What South Africa's 'Zumaville' could learn from Zimbawe's growth points

Sep 30, 2012

There's a raging controversy in South Africa about the perceived favoritism in bringing 'development' to the president's rural home, Nkandla. Almost the entire debate is about whether or not the planned 'development' is being done there because it is the president's home. There is almost no discussion in the South African media about whether the project really is likely to meaningfully and sustainably result in an improvement in the lives of the people of the area. Zimbabwe's experience with rural 'growth points' suggests that the proposed 'Zumaville' scheme is not the way to 'develop' an area.

It is entirely expected that a political 'big man' will use his influence to benefit his home area. it is a tacit part of the whole understanding between a constituency and its representative. That expectation does not change simply because the politician has made good and become a 'national' leader, as in the case of Jacob Zuma.

If anything, the expectations of his home area go up with his influence. This is a worldwide phenomenon that sorely tests the political smarts of the politician in question. He must satisfy his local area's heightened expectations or be regarded as having forgotten them, with possible consequences at the next election. On the other hand, the rest of the nation will be watching him like a hawk to nail him for showing any hint of precisely the favoritism his local constituents expect of him. It is not an easy balancing act.

In the Zumaville case, media reports suggest that the president has not covered his tracks very well. There are reports of government departments and the private sector steering money from elsewhere to the project, raising the hackles of many.

But Zuma himself appears un-worried about the charges that the new town to rise in his home area, the first such development since majority rule in 1994, represents an abuse of power.

Quipped Zuma, "Developing that area does not trouble me, it makes me very proud. Why should people close to Zuma’s homestead starve? Should they be punished because they are neighbours to Zuma?"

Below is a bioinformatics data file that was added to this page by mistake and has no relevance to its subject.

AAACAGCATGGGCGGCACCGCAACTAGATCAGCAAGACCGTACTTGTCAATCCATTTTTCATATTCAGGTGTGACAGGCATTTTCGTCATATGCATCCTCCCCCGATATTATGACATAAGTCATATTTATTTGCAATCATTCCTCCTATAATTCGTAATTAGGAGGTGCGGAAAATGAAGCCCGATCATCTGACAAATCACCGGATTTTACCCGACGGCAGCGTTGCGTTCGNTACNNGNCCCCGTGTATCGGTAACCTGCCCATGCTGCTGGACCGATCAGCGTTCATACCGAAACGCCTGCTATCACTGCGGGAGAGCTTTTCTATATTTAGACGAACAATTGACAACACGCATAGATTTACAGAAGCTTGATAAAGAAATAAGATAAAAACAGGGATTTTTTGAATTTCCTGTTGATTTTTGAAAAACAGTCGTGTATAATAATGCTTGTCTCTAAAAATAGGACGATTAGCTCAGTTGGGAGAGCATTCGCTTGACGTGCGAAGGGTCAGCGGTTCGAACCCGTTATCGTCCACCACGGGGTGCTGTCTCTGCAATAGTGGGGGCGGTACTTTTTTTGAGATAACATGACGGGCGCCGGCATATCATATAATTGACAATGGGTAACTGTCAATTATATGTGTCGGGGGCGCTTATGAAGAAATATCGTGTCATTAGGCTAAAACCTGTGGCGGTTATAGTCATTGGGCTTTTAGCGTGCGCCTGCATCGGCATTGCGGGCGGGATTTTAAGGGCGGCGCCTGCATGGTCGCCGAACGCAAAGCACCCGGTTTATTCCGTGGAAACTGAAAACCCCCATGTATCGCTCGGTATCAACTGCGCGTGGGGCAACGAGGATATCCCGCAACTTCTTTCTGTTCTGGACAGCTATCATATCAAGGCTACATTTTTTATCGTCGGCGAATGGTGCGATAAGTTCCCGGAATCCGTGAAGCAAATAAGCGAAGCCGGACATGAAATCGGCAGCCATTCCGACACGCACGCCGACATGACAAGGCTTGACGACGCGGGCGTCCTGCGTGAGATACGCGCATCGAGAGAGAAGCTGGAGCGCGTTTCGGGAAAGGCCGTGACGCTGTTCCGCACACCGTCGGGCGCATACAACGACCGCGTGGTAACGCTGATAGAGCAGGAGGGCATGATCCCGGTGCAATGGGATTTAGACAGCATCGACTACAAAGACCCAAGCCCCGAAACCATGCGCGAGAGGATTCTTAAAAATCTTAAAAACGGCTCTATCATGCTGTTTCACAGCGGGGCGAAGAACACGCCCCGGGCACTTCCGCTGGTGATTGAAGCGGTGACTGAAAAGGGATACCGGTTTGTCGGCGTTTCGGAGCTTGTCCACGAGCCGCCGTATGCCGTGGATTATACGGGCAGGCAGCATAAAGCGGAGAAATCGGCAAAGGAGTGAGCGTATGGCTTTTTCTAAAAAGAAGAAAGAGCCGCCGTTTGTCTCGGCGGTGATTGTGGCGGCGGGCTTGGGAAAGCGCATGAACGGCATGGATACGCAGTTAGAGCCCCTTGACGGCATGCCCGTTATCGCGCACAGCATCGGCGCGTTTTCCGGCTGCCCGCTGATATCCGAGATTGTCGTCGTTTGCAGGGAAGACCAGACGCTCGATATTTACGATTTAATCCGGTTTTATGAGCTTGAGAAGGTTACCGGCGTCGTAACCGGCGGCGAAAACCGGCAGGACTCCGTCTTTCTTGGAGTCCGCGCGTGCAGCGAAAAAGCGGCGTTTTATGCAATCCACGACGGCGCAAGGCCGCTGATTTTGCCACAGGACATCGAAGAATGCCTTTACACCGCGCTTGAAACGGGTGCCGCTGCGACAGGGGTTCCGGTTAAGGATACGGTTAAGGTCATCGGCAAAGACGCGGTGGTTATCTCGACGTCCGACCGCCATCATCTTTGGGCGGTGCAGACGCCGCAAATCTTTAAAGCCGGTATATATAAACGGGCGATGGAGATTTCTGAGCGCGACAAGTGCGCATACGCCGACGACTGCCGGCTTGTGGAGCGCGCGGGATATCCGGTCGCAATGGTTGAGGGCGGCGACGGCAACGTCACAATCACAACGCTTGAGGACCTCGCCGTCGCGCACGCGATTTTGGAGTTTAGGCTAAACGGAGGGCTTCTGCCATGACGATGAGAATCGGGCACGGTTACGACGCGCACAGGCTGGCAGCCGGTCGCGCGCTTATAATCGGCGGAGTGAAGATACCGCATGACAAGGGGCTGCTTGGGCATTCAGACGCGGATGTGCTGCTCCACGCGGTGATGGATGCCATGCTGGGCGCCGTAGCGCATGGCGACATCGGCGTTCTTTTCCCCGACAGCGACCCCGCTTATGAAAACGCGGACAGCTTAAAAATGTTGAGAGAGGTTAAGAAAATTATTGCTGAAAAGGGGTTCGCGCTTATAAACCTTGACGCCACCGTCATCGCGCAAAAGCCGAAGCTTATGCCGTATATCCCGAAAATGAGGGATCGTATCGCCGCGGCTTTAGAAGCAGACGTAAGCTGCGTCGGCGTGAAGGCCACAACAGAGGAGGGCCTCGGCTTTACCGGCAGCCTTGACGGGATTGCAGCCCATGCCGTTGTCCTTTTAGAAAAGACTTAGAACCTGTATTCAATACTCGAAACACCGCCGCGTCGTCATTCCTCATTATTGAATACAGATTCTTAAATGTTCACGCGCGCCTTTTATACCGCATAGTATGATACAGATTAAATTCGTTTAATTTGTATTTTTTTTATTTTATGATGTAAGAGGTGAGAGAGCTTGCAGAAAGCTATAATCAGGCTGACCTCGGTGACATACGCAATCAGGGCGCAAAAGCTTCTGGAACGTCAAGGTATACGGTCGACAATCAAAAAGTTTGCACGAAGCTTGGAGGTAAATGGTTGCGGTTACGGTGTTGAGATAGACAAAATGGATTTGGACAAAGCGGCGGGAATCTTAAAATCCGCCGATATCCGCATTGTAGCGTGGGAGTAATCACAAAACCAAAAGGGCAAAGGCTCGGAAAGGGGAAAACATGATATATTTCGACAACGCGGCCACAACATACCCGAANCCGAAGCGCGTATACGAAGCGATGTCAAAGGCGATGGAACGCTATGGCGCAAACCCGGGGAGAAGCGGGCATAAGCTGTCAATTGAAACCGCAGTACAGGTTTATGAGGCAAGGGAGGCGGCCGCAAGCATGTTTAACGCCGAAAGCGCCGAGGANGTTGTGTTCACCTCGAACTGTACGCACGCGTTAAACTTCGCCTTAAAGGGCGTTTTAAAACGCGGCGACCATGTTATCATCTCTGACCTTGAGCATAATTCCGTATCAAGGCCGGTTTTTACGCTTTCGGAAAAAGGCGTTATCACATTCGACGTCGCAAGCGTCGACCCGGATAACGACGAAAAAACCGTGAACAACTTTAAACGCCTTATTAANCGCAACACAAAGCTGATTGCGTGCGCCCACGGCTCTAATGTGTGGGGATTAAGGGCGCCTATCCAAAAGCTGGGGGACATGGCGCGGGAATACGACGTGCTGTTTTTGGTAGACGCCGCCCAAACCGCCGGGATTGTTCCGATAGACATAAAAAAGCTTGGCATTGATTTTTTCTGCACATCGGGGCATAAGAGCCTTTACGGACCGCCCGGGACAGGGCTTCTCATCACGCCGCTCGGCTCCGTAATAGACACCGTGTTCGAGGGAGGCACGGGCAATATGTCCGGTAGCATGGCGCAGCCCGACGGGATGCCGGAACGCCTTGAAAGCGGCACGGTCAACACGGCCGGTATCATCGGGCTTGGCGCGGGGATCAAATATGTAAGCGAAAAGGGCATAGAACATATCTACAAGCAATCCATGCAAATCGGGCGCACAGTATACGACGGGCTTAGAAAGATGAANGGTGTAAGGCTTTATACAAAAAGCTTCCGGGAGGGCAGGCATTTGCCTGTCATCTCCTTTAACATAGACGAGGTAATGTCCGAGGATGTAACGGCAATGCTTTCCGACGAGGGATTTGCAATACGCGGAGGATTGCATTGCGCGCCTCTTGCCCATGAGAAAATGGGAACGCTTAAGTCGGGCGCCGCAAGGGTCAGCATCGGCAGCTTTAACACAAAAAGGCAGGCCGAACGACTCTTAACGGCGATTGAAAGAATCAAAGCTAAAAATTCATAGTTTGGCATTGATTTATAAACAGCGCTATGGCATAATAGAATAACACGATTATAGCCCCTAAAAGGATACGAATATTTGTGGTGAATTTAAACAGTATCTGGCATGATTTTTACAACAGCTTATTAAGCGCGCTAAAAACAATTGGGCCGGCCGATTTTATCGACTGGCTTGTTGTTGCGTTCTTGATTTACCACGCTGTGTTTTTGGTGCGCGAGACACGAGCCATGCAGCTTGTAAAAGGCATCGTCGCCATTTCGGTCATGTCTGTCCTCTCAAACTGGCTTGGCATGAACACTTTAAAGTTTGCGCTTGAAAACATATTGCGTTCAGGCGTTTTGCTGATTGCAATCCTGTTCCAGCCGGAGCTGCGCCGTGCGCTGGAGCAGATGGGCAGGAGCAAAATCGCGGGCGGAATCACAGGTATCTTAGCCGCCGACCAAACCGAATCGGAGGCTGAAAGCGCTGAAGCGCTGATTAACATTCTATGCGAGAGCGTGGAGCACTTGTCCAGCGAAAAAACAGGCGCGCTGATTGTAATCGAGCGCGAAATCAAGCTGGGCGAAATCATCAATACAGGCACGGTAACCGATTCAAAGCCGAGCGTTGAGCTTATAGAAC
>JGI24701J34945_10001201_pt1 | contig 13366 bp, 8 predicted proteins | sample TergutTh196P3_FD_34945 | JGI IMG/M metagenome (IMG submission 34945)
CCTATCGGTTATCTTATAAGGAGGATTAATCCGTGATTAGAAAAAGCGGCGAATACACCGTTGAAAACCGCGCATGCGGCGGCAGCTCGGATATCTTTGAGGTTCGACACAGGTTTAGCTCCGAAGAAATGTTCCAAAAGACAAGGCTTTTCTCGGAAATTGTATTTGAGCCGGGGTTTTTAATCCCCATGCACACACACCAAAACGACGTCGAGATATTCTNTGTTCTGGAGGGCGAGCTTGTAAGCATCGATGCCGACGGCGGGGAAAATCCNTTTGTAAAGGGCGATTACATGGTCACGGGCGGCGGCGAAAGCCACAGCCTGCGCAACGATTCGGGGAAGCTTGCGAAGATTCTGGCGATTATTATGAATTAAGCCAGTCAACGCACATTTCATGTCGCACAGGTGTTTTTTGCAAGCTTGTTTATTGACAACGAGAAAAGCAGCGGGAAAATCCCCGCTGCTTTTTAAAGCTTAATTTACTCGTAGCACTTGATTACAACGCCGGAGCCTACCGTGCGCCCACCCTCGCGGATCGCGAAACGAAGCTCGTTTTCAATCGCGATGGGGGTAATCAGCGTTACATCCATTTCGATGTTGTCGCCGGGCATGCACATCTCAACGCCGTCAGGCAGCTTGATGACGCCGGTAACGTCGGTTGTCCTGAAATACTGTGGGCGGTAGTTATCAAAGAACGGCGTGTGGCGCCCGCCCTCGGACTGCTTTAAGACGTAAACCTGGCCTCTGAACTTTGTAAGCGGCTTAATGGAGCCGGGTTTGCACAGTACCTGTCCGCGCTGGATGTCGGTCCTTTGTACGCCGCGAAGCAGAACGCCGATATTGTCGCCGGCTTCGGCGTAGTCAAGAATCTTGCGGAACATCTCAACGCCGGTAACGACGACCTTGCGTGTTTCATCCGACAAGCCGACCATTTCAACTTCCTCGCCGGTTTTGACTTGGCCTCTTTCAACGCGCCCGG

So; controversial or not, the establishment of the new town is going ahead. Among the planned new infrastructure are reported to be a school, libraries, a sport centre, housing and a shopping centre. Government will provide about half the funding with the private sector somehow corralled to provide the other half. it's not easy to say 'no' to the president!

But what is going to sustain the new town? The main developments that are being planned are various services to the community, which is all well and good, but they cannot be maintained by government indefinitely, or even very long.There is some talk about helping area small scale farmers to find markets, but it is half-hearted, mentioned almost as an after-thought.

With no economy in the area to speak of, there does not appear to be a model for community cost-contribution, let alone cost-recovery, for the new infrastructure. With no jobs in the area and with none of the planned developments being intrinsically income-generating, how will 'Zumaville' be maintained?

Zimbabwe had a similar idea to bring 'development' to the rural areas by setting up 'growth points.' These were government-initiated core developments (example-clinic, school, etc) that it was hoped would attract rural business and industrial development. It didn't quite work out that way, and most have been reduced to dusty outposts with several bars and a few general stores, but with no 'development' in sight.

Well-intentioned ideas, but vastly removed from reality. It will be interesting to see if Zumaville and other settlements like it will be any more successful in bringing 'development' to rural South Africa than ZImbabwe's growth points were.

The Zimbabwe Review   



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